Kids still aren’t learning LGBTQ history. The Equality Act might change that.
The Equality Act, a law that prohibits discrimination on the basis of sex, sexual orientation and gender identity, is moving to the Senate after being passed by the House of Representatives – and it could affect what’s taught in classrooms.
The Equality Act enables protections within education, particularly with how teachers implement LGBTQ inclusive curriculum.
“It signals to educators who are not part of our community that they too can, hopefully, implement language, representation and curriculum that is LGBTQ inclusive,” said Sophia Arredondo, director of Education and Youth Programs at leading LGBTQ+ education advocacy group GLSEN, to USA TODAY.
For many students, LGBTQ inclusive curriculum is lacking in their classrooms. Nationally, only 19.4% of respondents to GLSEN’s 2019 National School Climate Survey said they had been taught positive representations of LGBTQ+ people, history, or events in their schools.
LGBTQ protections: Equality Act passes in House, but faces uncertain future in Senate
In California, where the first U.S. law mandating LGBTQ inclusive curriculum (the FAIR Education Act), was passed nearly ten years ago, only 31% of students reported being taught this history in 2019.
When it was passed, many advocates hoped the bill would lead to equitable and complete learning about the contributions and accomplishments of LGBT people throughout history and into the present.
But the FAIR Education Act was roadblocked in California for years.
And less than 20% of teachers are actually integrating LGBTQ history in the state today, said Erik Adamian, associate director of education for the ONE Archives Foundation.
“There’s not this base to build knowledge on,” he explained.
A man passes The Stonewall Inn, where a police raid in 1969 triggered LGBT rights riots. (Photo: Richard Drew, AP)
ONE Archives Foundation is the host of the largest repository of LGBTQ+ resources in the world, housed at University of Southern California. Also the oldest continuing LGBTQ+ rights organization in the nation, it now works with teachers across the country to introduce LGBTQ+ inclusive content into the classroom.
“LGBTQ+ history is American history and world history. And it’s time that our education system approaches it as such by making the space and providing the resources needed for teaching the next generation a more inclusive and just version of history,” Adamian said. “But you know, I would also imagine that’s the reason why there’s resistance in it.”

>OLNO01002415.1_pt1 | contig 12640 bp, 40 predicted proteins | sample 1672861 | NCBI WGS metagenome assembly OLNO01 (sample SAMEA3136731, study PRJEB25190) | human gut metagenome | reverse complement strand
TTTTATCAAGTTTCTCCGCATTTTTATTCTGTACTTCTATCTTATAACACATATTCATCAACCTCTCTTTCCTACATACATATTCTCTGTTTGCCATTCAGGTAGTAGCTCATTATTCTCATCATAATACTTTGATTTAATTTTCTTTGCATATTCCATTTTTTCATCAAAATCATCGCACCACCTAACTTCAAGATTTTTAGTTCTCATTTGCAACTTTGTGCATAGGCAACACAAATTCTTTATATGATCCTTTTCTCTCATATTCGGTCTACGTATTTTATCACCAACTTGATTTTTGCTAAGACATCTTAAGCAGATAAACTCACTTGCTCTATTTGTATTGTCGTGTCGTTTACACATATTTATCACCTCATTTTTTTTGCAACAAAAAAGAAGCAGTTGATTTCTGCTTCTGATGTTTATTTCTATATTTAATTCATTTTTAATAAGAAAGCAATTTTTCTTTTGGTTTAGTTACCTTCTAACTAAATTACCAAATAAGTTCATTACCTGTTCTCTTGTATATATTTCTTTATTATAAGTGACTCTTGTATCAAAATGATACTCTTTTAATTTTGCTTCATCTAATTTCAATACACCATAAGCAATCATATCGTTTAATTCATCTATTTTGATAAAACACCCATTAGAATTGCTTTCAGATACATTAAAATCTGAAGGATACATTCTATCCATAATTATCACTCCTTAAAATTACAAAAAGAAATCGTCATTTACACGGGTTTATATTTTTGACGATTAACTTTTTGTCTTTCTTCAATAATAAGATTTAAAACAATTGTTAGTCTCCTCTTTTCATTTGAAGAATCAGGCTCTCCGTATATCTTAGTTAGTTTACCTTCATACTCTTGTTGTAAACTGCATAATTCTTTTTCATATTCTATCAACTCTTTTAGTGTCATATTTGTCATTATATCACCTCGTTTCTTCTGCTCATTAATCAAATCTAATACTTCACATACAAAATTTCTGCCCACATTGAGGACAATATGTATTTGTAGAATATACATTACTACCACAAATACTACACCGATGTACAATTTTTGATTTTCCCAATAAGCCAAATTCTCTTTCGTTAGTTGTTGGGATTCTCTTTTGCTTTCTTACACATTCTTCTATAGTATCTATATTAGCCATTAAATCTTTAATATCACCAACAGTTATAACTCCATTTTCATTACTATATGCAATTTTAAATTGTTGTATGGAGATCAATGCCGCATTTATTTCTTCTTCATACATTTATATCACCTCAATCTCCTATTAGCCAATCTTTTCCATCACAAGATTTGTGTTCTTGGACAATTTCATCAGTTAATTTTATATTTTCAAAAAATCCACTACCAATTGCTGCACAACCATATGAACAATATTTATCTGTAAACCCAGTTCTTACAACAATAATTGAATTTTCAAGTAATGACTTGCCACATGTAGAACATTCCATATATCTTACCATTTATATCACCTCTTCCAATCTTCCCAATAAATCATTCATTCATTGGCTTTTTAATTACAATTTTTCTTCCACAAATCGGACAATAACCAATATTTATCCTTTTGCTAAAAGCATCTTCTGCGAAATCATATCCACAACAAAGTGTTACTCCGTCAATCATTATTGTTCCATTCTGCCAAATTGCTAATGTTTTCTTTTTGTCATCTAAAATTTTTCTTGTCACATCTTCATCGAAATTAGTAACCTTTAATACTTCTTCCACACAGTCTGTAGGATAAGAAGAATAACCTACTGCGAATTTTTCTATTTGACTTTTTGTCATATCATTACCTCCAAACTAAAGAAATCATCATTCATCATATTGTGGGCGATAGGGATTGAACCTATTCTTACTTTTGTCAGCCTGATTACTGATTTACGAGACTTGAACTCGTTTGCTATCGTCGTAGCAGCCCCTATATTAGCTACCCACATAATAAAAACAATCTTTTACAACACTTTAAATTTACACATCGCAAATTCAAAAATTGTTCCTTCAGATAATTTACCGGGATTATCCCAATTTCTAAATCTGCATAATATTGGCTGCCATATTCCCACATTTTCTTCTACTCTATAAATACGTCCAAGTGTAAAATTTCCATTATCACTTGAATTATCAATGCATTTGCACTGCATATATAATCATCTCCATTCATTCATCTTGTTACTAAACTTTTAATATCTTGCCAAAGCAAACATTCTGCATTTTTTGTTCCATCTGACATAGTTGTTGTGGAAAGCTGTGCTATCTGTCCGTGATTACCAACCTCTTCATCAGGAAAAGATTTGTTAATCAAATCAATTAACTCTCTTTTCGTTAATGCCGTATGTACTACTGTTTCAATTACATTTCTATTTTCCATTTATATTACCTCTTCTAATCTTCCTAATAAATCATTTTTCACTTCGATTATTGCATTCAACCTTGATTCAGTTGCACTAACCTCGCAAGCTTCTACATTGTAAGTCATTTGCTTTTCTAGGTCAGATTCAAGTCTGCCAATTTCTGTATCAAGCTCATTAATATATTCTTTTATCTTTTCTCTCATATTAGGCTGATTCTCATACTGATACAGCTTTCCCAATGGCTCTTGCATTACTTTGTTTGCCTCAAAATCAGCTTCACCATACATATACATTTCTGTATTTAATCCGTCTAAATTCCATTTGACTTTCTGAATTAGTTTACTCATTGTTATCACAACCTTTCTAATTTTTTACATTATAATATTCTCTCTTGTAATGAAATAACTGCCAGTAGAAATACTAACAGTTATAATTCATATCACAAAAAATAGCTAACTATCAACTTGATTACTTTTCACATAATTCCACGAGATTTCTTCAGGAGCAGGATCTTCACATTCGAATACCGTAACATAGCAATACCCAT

Up until the late 2000s, most LGBTQ+ inclusive teaching was pushed aside or hidden from students – if it wasn’t actively discouraged by states. Even today, five states – Alabama, Louisiana, Mississippi, Oklahoma and Texas – in the nation have ‘no promo homo’ laws, which expressly forbid teachers from discussing LGBTQ+ topics in a positive light. In contrast, five states – California, Colorado, Illinois, New Jersey and Oregon, as well as some counties in Maryland and Virginia – actually have laws that mandate LGBTQ-inclusive curriculum.
Some laws even require that teachers portray LGBTQ topics in a negative light – creating a vicious cycle of stigmatization and misinformation.
LGBTQ-inclusive books are hard to find. So these groups started sending them to schools.
And even in states where these laws don’t exist, some teachers don’t feel comfortable teaching these topics because of lack of support on the micro level — within their school districts, from their principal, or even from the parents. If there was pushback from one of these levels, there could be actual repercussions, said Shannon Snapp, professor of psychology at California State University, Monterey Bay.
The Equality Act could change that. It safeguards job protections for LGBTQ teachers, and could empower other educators to teach inclusively without fear of being fired, Arredondo said.
LGBTQ students without the support of inclusive curriculum are more likely to face harassment and bullying at school. But, research shows having LGBTQ storylines in the classroom affects all students positively, not just those who think they may be LGBTQ.
Students in schools with LGBTQ-inclusive curriculum are 82% more likely to report that their classmates are accepting of LGBTQ people than students in schools without LGBTQ-inclusive curriculums, according to the GLSEN National School Climate Survey.
A California high school senior, Jaiden Blancaflor vividly remembers the impacts to learning about the Stonewall riots as a part of his freshman AP U.S. history class.
“There are so many figures like Duke Ellington[‘s collaborators] and Marsha P. Johnson that so many people overlook,” he said. His teachers “always made sure to include if [historical figures] identified as something because it’s important that we have historical figures that we can relate to.”
Blancaflor believes including inclusive education in schools only benefits the general population.
“Especially since it’s history, you can’t really just disregard parts of it,” said Blancaflor, who serves on GLSEN’s National Student Council.
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